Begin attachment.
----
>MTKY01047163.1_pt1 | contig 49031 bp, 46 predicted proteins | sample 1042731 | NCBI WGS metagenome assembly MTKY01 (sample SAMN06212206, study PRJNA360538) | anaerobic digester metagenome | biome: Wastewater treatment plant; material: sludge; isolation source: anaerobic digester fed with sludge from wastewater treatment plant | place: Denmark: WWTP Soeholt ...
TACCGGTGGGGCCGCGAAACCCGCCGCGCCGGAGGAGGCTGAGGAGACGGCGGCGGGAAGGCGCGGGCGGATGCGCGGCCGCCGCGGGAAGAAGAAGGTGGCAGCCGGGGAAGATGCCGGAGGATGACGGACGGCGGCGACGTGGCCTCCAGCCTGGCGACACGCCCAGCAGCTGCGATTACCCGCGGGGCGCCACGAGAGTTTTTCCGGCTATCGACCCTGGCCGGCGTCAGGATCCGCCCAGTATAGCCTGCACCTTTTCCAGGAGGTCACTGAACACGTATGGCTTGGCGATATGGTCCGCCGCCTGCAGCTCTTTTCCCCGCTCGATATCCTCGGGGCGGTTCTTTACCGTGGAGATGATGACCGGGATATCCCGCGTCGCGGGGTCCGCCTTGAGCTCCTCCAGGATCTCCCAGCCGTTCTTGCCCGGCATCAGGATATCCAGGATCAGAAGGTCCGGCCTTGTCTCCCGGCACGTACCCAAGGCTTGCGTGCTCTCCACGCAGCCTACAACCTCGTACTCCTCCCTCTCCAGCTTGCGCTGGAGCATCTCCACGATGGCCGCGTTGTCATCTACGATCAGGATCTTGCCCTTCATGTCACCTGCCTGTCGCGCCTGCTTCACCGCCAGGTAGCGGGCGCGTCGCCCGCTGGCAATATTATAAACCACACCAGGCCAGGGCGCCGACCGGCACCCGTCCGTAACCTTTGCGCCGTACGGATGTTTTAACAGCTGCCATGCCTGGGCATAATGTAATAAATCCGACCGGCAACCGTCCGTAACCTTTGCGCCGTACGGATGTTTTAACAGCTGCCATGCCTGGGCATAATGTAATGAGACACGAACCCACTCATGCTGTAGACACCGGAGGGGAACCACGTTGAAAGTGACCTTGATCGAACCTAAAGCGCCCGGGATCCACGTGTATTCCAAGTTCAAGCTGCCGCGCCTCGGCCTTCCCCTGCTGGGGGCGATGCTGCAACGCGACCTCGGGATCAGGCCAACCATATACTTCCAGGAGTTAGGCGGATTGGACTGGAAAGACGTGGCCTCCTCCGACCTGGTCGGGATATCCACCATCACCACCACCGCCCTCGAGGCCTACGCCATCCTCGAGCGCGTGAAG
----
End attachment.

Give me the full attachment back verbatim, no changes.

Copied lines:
>MTKY01047163.1_pt1 | contig 49031 bp, 46 predicted proteins | sample 1042731 | NCBI WGS metagenome assembly MTKY01 (sample SAMN06212206, study PRJNA360538) | anaerobic digester metagenome | biome: Wastewater treatment plant; material: sludge; isolation source: anaerobic digester fed with sludge from wastewater treatment plant | place: Denmark: WWTP Soeholt ...
TACCGGTGGGGCCGCGAAACCCGCCGCGCCGGAGGAGGCTGAGGAGACGGCGGCGGGAAGGCGCGGGCGGATGCGCGGCCGCCGCGGGAAGAAGAAGGTGGCAGCCGGGGAAGATGCCGGAGGATGACGGACGGCGGCGACGTGGCCTCCAGCCTGGCGACACGCCCAGCAGCTGCGATTACCCGCGGGGCGCCACGAGAGTTTTTCCGGCTATCGACCCTGGCCGGCGTCAGGATCCGCCCAGTATAGCCTGCACCTTTTCCAGGAGGTCACTGAACACGTATGGCTTGGCGATATGGTCCGCCGCCTGCAGCTCTTTTCCCCGCTCGATATCCTCGGGGCGGTTCTTTACCGTGGAGATGATGACCGGGATATCCCGCGTCGCGGGGTCCGCCTTGAGCTCCTCCAGGATCTCCCAGCCGTTCTTGCCCGGCATCAGGATATCCAGGATCAGAAGGTCCGGCCTTGTCTCCCGGCACGTACCCAAGGCTTGCGTGCTCTCCACGCAGCCTACAACCTCGTACTCCTCCCTCTCCAGCTTGCGCTGGAGCATCTCCACGATGGCCGCGTTGTCATCTACGATCAGGATCTTGCCCTTCATGTCACCTGCCTGTCGCGCCTGCTTCACCGCCAGGTAGCGGGCGCGTCGCCCGCTGGCAATATTATAAACCACACCAGGCCAGGGCGCCGACCGGCACCCGTCCGTAACCTTTGCGCCGTACGGATGTTTTAACAGCTGCCATGCCTGGGCATAATGTAATAAATCCGACCGGCAACCGTCCGTAACCTTTGCGCCGTACGGATGTTTTAACAGCTGCCATGCCTGGGCATAATGTAATGAGACACGAACCCACTCATGCTGTAGACACCGGAGGGGAACCACGTTGAAAGTGACCTTGATCGAACCTAAAGCGCCCGGGATCCACGTGTATTCCAAGTTCAAGCTGCCGCGCCTCGGCCTTCCCCTGCTGGGGGCGATGCTGCAACGCGACCTCGGGATCAGGCCAACCATATACTTCCAGGAGTTAGGCGGATTGGACTGGAAAGACGTGGCCTCCTCCGACCTGGTCGGGATATCCACCATCACCACCACCGCCCTCGAGGCCTACGCCATCCTCGAGCGCGTGAAG